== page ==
That worker could, for example, be eyeing perks that are more competitive. You should use a trick of offering perks that wouldn’t obviously be available elsewhere. This can call for some creative thinking. Perhaps you could leverage your connections to obtain free concert tickets, retail discounts or other treats to hand out to your staff?
- Be a pleasant boss to work for
Research has revealed that, when people quit their posts, this tends to be due to their boss rather than the company more generally. Therefore, the onus is on you to ensure that employees are suitably rewarded and gratified, allowing for a workplace that long continues to satisfy.
Nonetheless, a corporate stumble on your part could result in an employee getting sick or injured. If that happens, you should be willing to pay them compensation. Don’t wait until an adverse incident happens; taking out employer liability insurance can financially prepare you in advance.
- Listen to your employees
In the workplace, learning isn’t just a one-way process; paying attention to what your employees want to say can significantly add to your own knowledge. They could impart an idea that they have for the business – and incorporating that into your overall strategy can make them feel appreciated.
Alternatively, when talking to you, they might reveal personal matters – like that one of their relatives is currently ill. You could then express your condolences in a card for that relative.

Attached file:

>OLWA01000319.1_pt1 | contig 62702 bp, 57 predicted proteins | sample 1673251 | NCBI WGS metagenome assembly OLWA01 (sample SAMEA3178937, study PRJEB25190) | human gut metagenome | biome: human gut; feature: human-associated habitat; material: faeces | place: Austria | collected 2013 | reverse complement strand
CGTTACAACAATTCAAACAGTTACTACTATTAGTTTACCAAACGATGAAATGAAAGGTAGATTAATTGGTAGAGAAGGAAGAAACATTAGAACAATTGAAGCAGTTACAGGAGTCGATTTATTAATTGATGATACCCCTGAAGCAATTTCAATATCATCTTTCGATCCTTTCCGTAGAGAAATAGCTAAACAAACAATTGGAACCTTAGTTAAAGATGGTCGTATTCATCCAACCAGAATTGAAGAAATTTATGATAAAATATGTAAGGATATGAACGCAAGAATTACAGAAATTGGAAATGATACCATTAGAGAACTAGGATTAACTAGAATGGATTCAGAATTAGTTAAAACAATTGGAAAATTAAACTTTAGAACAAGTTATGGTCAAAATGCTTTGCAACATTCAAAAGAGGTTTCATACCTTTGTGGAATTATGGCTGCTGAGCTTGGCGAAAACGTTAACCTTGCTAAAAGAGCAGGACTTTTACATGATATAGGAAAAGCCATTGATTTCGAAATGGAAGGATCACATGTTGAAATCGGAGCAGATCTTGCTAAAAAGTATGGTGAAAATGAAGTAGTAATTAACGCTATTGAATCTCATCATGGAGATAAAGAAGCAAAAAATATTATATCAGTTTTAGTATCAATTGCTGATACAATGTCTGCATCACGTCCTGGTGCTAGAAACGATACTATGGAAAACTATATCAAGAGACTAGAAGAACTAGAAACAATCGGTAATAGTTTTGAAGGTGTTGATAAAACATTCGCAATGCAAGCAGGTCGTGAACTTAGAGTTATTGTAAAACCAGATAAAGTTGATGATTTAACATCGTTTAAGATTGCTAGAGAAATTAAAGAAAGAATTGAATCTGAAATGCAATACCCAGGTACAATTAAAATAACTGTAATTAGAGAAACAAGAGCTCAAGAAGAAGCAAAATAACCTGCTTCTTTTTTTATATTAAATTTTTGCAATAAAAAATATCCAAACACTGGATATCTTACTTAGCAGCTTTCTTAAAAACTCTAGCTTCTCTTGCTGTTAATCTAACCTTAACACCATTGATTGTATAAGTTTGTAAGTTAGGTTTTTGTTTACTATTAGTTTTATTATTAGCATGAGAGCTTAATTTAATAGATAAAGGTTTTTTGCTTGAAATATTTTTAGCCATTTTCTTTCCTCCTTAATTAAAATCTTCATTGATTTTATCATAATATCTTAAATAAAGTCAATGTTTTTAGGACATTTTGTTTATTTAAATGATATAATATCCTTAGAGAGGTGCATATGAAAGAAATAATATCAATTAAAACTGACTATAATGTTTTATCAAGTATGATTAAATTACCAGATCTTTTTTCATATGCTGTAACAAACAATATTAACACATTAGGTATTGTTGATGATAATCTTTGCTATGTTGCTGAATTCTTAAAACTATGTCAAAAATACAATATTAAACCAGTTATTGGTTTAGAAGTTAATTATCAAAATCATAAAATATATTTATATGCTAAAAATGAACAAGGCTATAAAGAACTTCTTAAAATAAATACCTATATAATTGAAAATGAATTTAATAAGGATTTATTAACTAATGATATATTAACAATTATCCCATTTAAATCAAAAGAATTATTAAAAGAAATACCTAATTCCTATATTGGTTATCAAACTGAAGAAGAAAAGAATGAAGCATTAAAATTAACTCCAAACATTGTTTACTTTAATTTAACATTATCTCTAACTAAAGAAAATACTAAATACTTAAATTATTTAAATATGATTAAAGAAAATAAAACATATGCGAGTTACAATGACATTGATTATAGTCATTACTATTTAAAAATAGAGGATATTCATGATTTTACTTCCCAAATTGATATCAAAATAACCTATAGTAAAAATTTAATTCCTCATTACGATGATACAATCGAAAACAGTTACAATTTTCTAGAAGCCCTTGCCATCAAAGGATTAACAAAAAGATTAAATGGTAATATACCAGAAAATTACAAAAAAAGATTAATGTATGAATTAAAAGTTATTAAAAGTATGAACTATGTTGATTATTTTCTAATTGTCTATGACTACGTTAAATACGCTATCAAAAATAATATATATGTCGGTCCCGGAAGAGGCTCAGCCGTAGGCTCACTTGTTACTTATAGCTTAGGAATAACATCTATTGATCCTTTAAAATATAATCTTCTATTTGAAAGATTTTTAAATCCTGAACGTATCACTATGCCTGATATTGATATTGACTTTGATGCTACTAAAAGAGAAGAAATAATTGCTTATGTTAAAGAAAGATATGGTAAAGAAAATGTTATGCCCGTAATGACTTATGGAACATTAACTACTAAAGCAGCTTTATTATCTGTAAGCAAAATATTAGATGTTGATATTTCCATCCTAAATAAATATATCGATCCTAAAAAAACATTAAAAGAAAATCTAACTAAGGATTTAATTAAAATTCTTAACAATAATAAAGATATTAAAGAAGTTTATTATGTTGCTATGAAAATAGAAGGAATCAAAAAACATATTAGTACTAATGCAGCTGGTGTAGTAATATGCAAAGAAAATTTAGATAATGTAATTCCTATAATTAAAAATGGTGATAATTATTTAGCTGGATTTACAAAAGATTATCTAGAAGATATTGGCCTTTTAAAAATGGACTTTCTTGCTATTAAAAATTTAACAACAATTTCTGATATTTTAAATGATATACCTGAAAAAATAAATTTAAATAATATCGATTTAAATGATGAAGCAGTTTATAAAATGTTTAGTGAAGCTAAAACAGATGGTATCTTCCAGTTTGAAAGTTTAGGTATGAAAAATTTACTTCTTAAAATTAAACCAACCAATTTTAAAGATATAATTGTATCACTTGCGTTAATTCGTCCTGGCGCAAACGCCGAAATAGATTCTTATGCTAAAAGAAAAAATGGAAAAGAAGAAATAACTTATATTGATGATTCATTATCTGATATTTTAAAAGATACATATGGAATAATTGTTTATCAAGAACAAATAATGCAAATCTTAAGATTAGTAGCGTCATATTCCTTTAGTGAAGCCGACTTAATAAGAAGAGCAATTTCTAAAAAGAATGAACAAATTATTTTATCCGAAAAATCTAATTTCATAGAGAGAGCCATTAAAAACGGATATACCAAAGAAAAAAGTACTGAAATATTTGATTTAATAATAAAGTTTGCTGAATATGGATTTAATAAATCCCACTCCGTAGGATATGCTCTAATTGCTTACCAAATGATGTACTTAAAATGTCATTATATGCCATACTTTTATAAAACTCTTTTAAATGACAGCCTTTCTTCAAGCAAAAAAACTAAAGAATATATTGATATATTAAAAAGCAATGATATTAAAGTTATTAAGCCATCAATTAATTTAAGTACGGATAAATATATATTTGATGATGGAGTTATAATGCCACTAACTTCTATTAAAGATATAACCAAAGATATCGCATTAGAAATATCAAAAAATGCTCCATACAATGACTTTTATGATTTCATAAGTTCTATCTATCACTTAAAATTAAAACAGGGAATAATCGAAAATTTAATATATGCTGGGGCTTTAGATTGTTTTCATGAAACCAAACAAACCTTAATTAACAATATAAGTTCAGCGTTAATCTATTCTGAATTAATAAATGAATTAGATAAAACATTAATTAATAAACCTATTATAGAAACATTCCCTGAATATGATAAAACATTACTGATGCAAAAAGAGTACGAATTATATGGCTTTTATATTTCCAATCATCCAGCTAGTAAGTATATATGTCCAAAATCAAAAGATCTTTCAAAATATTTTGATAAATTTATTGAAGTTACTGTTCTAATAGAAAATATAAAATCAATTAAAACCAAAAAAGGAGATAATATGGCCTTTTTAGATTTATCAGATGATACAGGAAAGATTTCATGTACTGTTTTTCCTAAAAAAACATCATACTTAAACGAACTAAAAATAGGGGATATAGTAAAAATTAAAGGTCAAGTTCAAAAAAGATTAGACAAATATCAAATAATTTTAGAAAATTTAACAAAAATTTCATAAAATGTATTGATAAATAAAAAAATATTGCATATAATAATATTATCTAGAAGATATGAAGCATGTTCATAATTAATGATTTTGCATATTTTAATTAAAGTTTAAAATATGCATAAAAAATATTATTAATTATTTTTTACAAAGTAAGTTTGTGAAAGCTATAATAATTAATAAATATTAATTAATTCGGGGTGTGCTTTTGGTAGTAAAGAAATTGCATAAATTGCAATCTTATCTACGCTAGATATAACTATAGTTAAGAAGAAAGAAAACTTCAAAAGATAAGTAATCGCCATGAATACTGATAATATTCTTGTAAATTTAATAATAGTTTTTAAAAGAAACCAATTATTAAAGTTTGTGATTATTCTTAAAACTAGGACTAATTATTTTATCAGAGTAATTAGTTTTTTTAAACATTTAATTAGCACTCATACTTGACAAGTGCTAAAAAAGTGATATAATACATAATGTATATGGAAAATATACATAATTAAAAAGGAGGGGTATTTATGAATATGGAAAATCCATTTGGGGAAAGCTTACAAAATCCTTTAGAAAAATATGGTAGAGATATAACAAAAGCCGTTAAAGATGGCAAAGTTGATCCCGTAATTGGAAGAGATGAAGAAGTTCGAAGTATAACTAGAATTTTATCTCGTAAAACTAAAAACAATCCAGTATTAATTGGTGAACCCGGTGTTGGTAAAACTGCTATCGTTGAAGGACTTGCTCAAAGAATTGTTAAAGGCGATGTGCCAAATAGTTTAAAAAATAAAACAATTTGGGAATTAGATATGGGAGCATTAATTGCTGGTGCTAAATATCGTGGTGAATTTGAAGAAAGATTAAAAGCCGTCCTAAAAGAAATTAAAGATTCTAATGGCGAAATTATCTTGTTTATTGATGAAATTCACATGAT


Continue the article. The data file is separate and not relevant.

- Conduct quarterly reviews
What are quarterly reviews? They are basically one-on-one meetings that you would have with each employee to help them – and, by extension, the company – progress. At the word “reviews” suggests, you would indeed be evaluating work that the employee has already done.
However, at each meeting, you should specify goals and how you wish them to be reached. You should be aiming not for a lecture, but instead a conversation. Therefore, you should also ask the employee what they require for completing their newly-designated tasks.
- Recognize and reward competence
Managers have a tendency to focus strongly on workers who are falling short. However, in doing this, they risk entirely neglecting those employees who are thriving. This would be a big mistake, as these employees could grow convinced that the manager is not supporting them.
Remember to acknowledge employees’ accomplishments; you could do this by simply thanking the worker when you get a suitable opportunity or putting a handwritten “well done” note on their desk.
You could actually show your appreciation in even more adventurous ways – such as through giving them prizes, sponsoring them at events or conferences, or allowing them to hold stock in the company. Rewarding employees in ways like this can powerfully inspire their loyalty.
Naturally, there is no guarantee that any particular method will, certainly when used in isolation, keep your most prized workers at the company. However, follow these tips and there is a greater likelihood of you continuing to enjoyably work with them years down the line.